The Statue of Liberty

The Statue of Liberty

By: Jill Braithwaite
Publisher: Lerner Classroom
Publication Date: August 2010
ISBN: 978-0761360520
Reviewed by: Deb Fowler
ReviewDate: September 2010

A young girl and her father are inside the crown of the Statue of Liberty. This massive statue holds her torch aloft as she “towers over New York City.” The statue is actually made of copper, but “copper turns green when it sits outside." The statue itself has come to stand for freedom. She is sporting robes and a crown, has a torch in one hand and a tablet in the other. The tablet has the date July 4, 1776. The numbers are carved in the Roman numerals IV MDCCLXXVI, which “is a way of writing numbers with letters of the alphabet.”

Americans were once under the rule of a British king, but “fought a war to be free.” France also helped in our effort to be free and when the war was over the “French people wanted to give the United States a gift.” It was decided that French artist Frédéric-Auguste Bartholdi would create a “big statue for Americans.” Eventually it was decided that the statue would end up on Bedloe’s Island in New York City’s harbor. The island was eventually known as “Liberty Island.” Work began on the “statue in Paris, France in 1875.” In this book you will see how they hammered the copper sheets, how they nailed them to an iron frame, how they transported the statue to New York, how it was put back together, the celebration on October 28, 1886, what it came to stand for, when the statue was cleaned up a century later, and how people can now visit her.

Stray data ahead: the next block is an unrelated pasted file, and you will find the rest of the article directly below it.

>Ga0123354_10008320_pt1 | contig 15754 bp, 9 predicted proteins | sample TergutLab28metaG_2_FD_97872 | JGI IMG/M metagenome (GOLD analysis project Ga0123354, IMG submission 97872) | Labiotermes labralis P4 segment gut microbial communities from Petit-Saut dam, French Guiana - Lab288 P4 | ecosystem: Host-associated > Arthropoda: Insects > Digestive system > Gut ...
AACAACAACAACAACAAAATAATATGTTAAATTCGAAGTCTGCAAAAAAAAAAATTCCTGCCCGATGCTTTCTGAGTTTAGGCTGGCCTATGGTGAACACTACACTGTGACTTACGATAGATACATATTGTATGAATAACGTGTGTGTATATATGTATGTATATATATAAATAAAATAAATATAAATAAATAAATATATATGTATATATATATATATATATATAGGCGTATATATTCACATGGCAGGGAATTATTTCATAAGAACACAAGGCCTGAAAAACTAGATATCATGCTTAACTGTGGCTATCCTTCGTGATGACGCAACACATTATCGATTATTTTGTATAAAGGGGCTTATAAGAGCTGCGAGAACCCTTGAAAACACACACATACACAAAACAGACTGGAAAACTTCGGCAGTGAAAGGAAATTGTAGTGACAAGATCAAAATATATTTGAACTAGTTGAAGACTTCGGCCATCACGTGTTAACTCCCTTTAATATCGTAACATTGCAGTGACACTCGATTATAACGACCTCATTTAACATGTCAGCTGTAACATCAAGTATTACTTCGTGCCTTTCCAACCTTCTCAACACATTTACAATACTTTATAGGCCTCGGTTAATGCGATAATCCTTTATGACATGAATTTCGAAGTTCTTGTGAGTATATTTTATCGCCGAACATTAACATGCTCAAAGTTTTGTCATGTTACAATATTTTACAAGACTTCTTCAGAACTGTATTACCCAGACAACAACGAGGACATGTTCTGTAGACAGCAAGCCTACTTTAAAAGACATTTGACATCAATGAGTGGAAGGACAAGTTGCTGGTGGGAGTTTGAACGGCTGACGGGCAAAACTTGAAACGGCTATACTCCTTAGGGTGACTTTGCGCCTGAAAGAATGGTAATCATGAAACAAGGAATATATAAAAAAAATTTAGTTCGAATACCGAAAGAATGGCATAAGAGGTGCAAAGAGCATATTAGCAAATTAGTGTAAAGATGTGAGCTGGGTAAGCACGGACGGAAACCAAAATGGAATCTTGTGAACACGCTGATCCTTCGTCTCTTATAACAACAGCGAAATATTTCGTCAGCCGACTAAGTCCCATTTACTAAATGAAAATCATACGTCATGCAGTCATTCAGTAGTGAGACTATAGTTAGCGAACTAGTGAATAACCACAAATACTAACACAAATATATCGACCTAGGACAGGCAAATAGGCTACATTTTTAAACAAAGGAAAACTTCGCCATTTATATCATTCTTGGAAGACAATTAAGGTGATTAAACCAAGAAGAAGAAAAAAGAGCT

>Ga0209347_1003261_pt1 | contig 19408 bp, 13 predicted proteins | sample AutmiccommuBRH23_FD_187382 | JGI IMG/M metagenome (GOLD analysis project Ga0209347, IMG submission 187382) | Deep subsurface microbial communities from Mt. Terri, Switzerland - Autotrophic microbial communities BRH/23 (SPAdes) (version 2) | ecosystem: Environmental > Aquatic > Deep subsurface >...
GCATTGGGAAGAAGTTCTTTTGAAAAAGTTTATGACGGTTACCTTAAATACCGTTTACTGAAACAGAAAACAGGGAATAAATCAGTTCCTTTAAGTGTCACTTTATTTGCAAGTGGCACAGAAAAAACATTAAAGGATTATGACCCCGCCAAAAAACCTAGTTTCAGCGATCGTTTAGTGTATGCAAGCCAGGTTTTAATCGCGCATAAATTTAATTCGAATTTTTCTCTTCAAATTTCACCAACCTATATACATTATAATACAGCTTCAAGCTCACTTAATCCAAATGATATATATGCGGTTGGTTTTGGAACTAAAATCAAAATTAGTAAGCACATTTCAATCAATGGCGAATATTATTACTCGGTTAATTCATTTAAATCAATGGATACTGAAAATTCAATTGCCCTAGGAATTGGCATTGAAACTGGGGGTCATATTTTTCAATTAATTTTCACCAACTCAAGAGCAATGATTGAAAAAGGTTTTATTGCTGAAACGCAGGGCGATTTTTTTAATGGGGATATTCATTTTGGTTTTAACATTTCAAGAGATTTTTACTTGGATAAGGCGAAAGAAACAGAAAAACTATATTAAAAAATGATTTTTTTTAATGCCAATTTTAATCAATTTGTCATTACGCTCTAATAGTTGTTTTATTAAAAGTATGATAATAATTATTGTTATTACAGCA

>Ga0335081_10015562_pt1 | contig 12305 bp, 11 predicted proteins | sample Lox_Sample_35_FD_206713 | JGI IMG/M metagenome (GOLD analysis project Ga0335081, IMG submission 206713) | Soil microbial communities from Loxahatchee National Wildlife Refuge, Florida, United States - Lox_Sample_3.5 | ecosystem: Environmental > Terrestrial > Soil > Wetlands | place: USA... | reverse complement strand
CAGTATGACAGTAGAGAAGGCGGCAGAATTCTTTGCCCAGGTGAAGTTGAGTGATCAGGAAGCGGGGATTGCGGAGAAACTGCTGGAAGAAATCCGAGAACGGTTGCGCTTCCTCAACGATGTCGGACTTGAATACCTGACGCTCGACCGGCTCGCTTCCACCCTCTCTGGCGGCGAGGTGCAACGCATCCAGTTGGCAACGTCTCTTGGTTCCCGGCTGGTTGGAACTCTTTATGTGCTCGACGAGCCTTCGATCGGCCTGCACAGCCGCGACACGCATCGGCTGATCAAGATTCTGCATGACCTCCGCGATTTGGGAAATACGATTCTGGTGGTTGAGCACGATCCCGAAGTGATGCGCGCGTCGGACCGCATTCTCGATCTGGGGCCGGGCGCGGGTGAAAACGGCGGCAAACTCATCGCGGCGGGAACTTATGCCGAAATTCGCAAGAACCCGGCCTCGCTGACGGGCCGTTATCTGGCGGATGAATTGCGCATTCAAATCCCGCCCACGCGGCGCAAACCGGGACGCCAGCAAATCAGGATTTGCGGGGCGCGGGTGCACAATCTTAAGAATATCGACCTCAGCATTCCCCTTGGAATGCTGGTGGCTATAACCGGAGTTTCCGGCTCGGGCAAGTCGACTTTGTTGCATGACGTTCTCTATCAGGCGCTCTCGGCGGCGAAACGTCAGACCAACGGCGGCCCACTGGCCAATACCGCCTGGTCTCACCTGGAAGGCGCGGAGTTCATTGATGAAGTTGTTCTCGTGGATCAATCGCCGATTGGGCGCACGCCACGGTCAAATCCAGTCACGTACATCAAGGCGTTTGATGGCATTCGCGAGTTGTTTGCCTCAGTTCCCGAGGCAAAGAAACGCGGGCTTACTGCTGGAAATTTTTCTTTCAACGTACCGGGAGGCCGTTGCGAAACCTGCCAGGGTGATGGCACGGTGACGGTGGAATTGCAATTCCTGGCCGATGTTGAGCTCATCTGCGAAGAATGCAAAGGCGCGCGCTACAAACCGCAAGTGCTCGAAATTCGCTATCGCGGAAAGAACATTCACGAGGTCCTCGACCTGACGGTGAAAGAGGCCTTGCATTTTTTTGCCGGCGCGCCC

This is a nicely written overview of the history of the Statue of Liberty and what she now stands for. The text was very easy to understand and the accompanying photographs were very well chosen. When the history of the statue is discussed we are able to view art reproductions and striking period photographs of the actual construction of the statue in France. Small captions also give out important informative vignettes. For example, when we see a ferry boat crossing the water, the caption states, “There’s no way to drive to the statue. So visitors travel by boat.” In the back of the book is a general map of the “New York City Area,” some “Fun Facts,” an index, a glossary, and additional recommended book and website resources to explore.

Quill says: This book would be an excellent resource for young students to learn about one of our most cherished symbols of freedom, the Statue of Liberty.

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